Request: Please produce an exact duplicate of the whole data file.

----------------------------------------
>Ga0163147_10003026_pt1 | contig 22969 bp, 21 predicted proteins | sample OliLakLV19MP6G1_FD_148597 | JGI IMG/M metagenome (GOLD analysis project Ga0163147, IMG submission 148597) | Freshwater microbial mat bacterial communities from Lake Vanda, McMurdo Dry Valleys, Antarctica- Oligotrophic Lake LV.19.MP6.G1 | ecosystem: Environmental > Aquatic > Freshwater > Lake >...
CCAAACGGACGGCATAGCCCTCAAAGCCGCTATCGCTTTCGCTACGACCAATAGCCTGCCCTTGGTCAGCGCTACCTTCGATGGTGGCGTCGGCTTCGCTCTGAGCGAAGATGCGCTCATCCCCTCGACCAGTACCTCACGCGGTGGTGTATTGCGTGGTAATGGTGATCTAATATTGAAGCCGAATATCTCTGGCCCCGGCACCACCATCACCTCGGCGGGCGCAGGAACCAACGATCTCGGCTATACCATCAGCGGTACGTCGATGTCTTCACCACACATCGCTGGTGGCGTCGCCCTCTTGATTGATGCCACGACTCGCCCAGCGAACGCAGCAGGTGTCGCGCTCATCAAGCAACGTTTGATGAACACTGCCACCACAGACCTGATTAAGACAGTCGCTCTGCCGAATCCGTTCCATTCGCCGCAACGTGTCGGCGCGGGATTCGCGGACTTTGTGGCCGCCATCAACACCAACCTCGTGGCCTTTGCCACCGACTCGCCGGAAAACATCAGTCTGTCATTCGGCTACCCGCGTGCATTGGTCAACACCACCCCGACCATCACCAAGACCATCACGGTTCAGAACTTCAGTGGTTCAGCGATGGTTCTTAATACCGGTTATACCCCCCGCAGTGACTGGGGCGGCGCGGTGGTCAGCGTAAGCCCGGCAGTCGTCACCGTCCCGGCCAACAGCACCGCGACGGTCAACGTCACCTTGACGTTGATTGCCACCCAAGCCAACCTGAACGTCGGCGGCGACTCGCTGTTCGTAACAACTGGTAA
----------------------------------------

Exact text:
>Ga0163147_10003026_pt1 | contig 22969 bp, 21 predicted proteins | sample OliLakLV19MP6G1_FD_148597 | JGI IMG/M metagenome (GOLD analysis project Ga0163147, IMG submission 148597) | Freshwater microbial mat bacterial communities from Lake Vanda, McMurdo Dry Valleys, Antarctica- Oligotrophic Lake LV.19.MP6.G1 | ecosystem: Environmental > Aquatic > Freshwater > Lake >...
CCAAACGGACGGCATAGCCCTCAAAGCCGCTATCGCTTTCGCTACGACCAATAGCCTGCCCTTGGTCAGCGCTACCTTCGATGGTGGCGTCGGCTTCGCTCTGAGCGAAGATGCGCTCATCCCCTCGACCAGTACCTCACGCGGTGGTGTATTGCGTGGTAATGGTGATCTAATATTGAAGCCGAATATCTCTGGCCCCGGCACCACCATCACCTCGGCGGGCGCAGGAACCAACGATCTCGGCTATACCATCAGCGGTACGTCGATGTCTTCACCACACATCGCTGGTGGCGTCGCCCTCTTGATTGATGCCACGACTCGCCCAGCGAACGCAGCAGGTGTCGCGCTCATCAAGCAACGTTTGATGAACACTGCCACCACAGACCTGATTAAGACAGTCGCTCTGCCGAATCCGTTCCATTCGCCGCAACGTGTCGGCGCGGGATTCGCGGACTTTGTGGCCGCCATCAACACCAACCTCGTGGCCTTTGCCACCGACTCGCCGGAAAACATCAGTCTGTCATTCGGCTACCCGCGTGCATTGGTCAACACCACCCCGACCATCACCAAGACCATCACGGTTCAGAACTTCAGTGGTTCAGCGATGGTTCTTAATACCGGTTATACCCCCCGCAGTGACTGGGGCGGCGCGGTGGTCAGCGTAAGCCCGGCAGTCGTCACCGTCCCGGCCAACAGCACCGCGACGGTCAACGTCACCTTGACGTTGATTGCCACCCAAGCCAACCTGAACGTCGGCGGCGACTCGCTGTTCGTAACAACTGGTAA